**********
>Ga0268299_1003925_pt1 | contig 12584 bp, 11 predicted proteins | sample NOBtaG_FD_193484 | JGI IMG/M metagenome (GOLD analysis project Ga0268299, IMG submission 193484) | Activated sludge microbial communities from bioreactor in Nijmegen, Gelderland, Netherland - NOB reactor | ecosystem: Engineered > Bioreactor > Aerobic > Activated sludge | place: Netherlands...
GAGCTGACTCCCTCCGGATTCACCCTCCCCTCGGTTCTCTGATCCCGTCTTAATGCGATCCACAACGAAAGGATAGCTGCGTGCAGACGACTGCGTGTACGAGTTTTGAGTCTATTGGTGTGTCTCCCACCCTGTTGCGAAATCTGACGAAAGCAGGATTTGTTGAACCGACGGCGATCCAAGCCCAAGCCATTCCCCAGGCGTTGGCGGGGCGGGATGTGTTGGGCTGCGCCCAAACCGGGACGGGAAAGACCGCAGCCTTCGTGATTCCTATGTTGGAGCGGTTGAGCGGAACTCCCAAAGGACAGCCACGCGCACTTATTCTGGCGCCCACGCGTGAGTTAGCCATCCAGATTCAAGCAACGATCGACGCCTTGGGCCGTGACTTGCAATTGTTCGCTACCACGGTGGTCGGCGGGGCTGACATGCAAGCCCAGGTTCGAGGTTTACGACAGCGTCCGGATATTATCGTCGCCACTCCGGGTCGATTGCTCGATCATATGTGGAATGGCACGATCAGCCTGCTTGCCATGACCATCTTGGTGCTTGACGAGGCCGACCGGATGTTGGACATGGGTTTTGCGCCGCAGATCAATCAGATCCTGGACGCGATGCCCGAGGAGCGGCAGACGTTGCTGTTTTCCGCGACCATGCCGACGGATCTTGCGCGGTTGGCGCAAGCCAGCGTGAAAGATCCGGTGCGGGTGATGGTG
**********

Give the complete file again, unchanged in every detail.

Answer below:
>Ga0268299_1003925_pt1 | contig 12584 bp, 11 predicted proteins | sample NOBtaG_FD_193484 | JGI IMG/M metagenome (GOLD analysis project Ga0268299, IMG submission 193484) | Activated sludge microbial communities from bioreactor in Nijmegen, Gelderland, Netherland - NOB reactor | ecosystem: Engineered > Bioreactor > Aerobic > Activated sludge | place: Netherlands...
GAGCTGACTCCCTCCGGATTCACCCTCCCCTCGGTTCTCTGATCCCGTCTTAATGCGATCCACAACGAAAGGATAGCTGCGTGCAGACGACTGCGTGTACGAGTTTTGAGTCTATTGGTGTGTCTCCCACCCTGTTGCGAAATCTGACGAAAGCAGGATTTGTTGAACCGACGGCGATCCAAGCCCAAGCCATTCCCCAGGCGTTGGCGGGGCGGGATGTGTTGGGCTGCGCCCAAACCGGGACGGGAAAGACCGCAGCCTTCGTGATTCCTATGTTGGAGCGGTTGAGCGGAACTCCCAAAGGACAGCCACGCGCACTTATTCTGGCGCCCACGCGTGAGTTAGCCATCCAGATTCAAGCAACGATCGACGCCTTGGGCCGTGACTTGCAATTGTTCGCTACCACGGTGGTCGGCGGGGCTGACATGCAAGCCCAGGTTCGAGGTTTACGACAGCGTCCGGATATTATCGTCGCCACTCCGGGTCGATTGCTCGATCATATGTGGAATGGCACGATCAGCCTGCTTGCCATGACCATCTTGGTGCTTGACGAGGCCGACCGGATGTTGGACATGGGTTTTGCGCCGCAGATCAATCAGATCCTGGACGCGATGCCCGAGGAGCGGCAGACGTTGCTGTTTTCCGCGACCATGCCGACGGATCTTGCGCGGTTGGCGCAAGCCAGCGTGAAAGATCCGGTGCGGGTGATGGTG